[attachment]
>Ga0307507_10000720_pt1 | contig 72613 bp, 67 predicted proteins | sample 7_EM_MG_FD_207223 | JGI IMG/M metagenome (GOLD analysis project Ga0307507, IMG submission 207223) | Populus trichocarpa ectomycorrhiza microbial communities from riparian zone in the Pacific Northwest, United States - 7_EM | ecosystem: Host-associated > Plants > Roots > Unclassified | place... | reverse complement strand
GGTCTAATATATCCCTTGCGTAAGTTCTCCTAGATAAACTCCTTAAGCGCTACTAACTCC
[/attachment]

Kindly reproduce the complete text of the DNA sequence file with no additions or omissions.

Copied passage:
>Ga0307507_10000720_pt1 | contig 72613 bp, 67 predicted proteins | sample 7_EM_MG_FD_207223 | JGI IMG/M metagenome (GOLD analysis project Ga0307507, IMG submission 207223) | Populus trichocarpa ectomycorrhiza microbial communities from riparian zone in the Pacific Northwest, United States - 7_EM | ecosystem: Host-associated > Plants > Roots > Unclassified | place... | reverse complement strand
GGTCTAATATATCCCTTGCGTAAGTTCTCCTAGATAAACTCCTTAAGCGCTACTAACTCC